FAQ's about dental procedures and your pet
Easily 80% of the dogs and cats are afflicted with varying stages of dental disease which is one of the many reasons vets encourage annual health checks. If left untreated, dental disease can have serious implications for your pets overall health such as the development of heart, liver or kidney disease.
Why is an anaesthetic required for a simple dental clean?
Plaque and tartar is composed of bacteria. When it is removed from the surface of the teeth small pieces could be inhaled by the patient causing a lung infection. For this reason, “non-anaesthetic” cleaning should NEVER be recommended. Anaesthesia allows an endotracheal tube to be placed in the windpipe to prevent infection in the lungs. Secondly, the most important part of the cleaning is the removal of plaque and tartar below the gumline. This is just not possible in an awake pet. And lastly, the teeth are not polished, which will leave the cleaned surface rough and actually increase the adherence of plaque to the teeth.
Is my pet too old for a dental procedure?
AGE IS NOT A DISEASE and mature pets that are otherwise healthy are able to tolerate anaesthesia well. A pet that is older is more likely to have severe periodontal disease and thus more pain. These animals still need care in order to maintain the quality of their lives. Taking care of their gums and teeth is also one of the best ways to extend their lifespan.
Vets quite often hear from clients about older pets who have had previous issues under anaesthesia. Twenty years ago many of these concerns would be valid reasons for not proceeding with an elective procedure in an older pet. Fortunately, things have changed for pets having anaesthesia today. Contemporary anaesthesia is much safer in several ways.
First, pre-anaesthetic examinations and testing helps to recognize those pets that are having internal problems that aren't yet recognizable by their owners at home. If a problem is found, it can be resolved before allowing the pet to undergo anaesthesia.
Second, the combination of modern inhalant gas and dental nerve blocks is a much safer arrangement than using only injectable agents to achieve an appropriate level of anaesthesia.
Third, monitoring has changed from merely watching to see if the animal is breathing to tracking pulse rate and quality, blood pressure, respiratory rate, temperature and electrical rhythm of the heart. When pets are being monitored appropriately it allows veterinarians and vet nurses to detect abnormalities and initiate therapy to avoid anaesthetic problems.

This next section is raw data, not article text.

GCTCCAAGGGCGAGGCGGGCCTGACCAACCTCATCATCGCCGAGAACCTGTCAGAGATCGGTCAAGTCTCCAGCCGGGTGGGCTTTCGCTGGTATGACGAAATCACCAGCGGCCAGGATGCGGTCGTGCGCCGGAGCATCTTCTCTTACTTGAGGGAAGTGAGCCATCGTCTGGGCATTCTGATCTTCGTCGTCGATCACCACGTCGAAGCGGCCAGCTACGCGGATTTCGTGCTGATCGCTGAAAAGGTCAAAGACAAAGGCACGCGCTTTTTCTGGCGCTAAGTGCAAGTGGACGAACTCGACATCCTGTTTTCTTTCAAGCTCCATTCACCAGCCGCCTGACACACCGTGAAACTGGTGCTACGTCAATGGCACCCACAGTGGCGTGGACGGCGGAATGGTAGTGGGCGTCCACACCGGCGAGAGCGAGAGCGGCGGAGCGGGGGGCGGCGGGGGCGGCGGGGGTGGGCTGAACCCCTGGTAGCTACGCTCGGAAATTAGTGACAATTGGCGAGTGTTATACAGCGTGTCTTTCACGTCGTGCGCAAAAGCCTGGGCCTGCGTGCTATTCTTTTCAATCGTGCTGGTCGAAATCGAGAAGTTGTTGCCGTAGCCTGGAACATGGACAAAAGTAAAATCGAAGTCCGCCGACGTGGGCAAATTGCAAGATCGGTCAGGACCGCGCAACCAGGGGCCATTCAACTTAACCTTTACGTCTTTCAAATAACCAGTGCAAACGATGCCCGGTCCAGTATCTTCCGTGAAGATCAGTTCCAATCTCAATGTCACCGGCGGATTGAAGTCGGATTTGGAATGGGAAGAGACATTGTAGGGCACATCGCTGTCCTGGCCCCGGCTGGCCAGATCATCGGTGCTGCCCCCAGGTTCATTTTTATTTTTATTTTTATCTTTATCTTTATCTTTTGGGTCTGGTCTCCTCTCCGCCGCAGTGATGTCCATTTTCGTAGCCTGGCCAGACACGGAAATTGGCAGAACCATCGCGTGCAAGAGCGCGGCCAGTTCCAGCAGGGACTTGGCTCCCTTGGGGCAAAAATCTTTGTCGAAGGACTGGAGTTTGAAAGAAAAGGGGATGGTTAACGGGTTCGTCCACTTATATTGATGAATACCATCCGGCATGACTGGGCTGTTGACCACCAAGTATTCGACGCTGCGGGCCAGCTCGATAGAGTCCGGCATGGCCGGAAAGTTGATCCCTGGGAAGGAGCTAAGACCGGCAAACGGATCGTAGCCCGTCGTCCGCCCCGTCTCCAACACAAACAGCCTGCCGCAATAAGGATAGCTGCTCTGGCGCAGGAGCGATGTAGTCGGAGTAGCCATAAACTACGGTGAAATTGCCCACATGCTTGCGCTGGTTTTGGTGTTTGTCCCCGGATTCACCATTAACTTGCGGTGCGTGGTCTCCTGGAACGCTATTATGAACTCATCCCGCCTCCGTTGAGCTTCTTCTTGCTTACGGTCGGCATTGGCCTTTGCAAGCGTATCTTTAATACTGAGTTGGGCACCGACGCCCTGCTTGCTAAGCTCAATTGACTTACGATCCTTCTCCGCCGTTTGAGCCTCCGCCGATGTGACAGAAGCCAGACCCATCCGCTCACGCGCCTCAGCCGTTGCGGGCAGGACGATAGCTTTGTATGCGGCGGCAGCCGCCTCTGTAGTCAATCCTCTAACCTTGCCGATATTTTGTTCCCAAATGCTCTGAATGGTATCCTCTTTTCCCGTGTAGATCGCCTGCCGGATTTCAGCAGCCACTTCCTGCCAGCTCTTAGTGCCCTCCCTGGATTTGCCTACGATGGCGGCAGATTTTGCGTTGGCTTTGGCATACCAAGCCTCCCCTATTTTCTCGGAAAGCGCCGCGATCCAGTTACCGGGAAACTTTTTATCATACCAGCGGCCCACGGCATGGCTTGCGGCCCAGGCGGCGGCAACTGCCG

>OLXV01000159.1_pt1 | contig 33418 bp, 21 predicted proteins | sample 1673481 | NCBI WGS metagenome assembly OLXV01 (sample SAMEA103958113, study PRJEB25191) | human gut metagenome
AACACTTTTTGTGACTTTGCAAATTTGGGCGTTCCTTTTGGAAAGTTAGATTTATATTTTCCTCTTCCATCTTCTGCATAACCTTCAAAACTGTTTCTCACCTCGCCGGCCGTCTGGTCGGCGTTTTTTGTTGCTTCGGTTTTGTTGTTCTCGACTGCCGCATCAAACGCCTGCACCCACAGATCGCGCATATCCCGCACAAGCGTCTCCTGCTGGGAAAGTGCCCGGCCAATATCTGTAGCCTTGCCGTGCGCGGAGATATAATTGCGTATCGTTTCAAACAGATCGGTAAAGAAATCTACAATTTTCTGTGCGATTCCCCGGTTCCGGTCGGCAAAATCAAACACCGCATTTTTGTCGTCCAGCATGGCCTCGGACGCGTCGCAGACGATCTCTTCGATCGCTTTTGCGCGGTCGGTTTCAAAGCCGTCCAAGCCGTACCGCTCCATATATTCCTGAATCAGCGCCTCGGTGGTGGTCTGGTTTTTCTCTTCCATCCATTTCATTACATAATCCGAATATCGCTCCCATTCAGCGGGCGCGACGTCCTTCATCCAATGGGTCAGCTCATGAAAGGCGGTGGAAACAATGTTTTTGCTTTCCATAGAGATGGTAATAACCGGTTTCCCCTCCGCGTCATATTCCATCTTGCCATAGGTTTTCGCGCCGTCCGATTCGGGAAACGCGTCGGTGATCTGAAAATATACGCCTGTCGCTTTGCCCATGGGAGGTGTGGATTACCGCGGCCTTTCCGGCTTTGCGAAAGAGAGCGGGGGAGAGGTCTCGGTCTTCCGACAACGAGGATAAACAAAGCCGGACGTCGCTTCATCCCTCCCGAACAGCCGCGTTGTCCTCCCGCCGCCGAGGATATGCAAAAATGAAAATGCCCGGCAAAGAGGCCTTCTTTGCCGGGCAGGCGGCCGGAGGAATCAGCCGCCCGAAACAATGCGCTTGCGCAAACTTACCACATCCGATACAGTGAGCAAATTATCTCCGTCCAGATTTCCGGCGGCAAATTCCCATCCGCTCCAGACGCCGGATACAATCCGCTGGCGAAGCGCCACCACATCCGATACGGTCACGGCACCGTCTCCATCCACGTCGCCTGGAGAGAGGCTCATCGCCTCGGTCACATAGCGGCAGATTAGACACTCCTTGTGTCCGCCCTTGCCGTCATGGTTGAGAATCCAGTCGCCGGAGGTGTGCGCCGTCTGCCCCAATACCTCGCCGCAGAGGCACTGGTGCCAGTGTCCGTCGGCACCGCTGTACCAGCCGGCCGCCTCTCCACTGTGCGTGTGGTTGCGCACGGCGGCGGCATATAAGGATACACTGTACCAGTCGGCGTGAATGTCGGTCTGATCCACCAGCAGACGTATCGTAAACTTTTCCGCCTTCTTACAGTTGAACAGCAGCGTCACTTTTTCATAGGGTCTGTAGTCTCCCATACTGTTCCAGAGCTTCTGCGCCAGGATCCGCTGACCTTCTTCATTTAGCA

Fourth, it is strongly recommended that all pets undergoing dental care now receive fluid therapy by intravenous catheter during anaesthesia to maintain vascular volume and blood pressure. This protects sensitive brain and kidney cells. Vets can also use thermal support, to prevent hypothermia during anesthesia, which can change the rate at which the drugs are processed.
Will my pet still be able to eat without these teeth?
Yes. The goal in veterinary dental care is for patients to have mouths free of infection and pain. It is much better to have no tooth at all than to have an infected tooth with a root abscess or a painful broken tooth. There are many dog and cat patients that are able to eat a regular dry diet with few or even no teeth!
My pet isn't showing any signs of pain, will it stop eating if there is pain?
Pets have an extremely strong instinct to survive no matter what discomfort they feel. Some pets will stop eating altogether when their teeth, bone and gums hurt badly enough, however the vast majority will find some tactic to keep eating. They may chew on one side of their mouth or swallow biscuits whole. Sometimes the symptoms of periodontal disease are so vague we don't notice them. Pets may be reluctant to hold their toys in their mouths, be less playful, resent having their teeth brushed or faces touched, have a hard time sleeping, cats may not groom themselves or pets may have no outward symptoms at all. Often, after a dental procedure, patients' owners report they act more energetic and playful than they have been in years!
How often should a routine dental cleaning be performed?
Every patient is different so this is a hard question to answer. Usually smaller dogs should have their teeth cleaned earlier and more often because their teeth are more crowded in their mouths. Bigger dogs may not develop tartar as quickly but their mouths should be monitored closely for any broken teeth. Cats are all individuals and should be examined closely for any excessive gingivitis which may be an indication of some special cat diseases like resorptive lesions or stomatitis/gingivitis syndrome.
How can periodontal disease hurt my pet?
The possible local (ie in the mouth) effects of periodontal disease are pain, infection of the gums, bone and/or teeth, and loss of teeth. Chronic infection of the periodontal tissues allows bacteria to enter the circulatory system resulting in seeding of the internal organs (heart, kidneys, liver) and may lead to serious infections in these organs as well.
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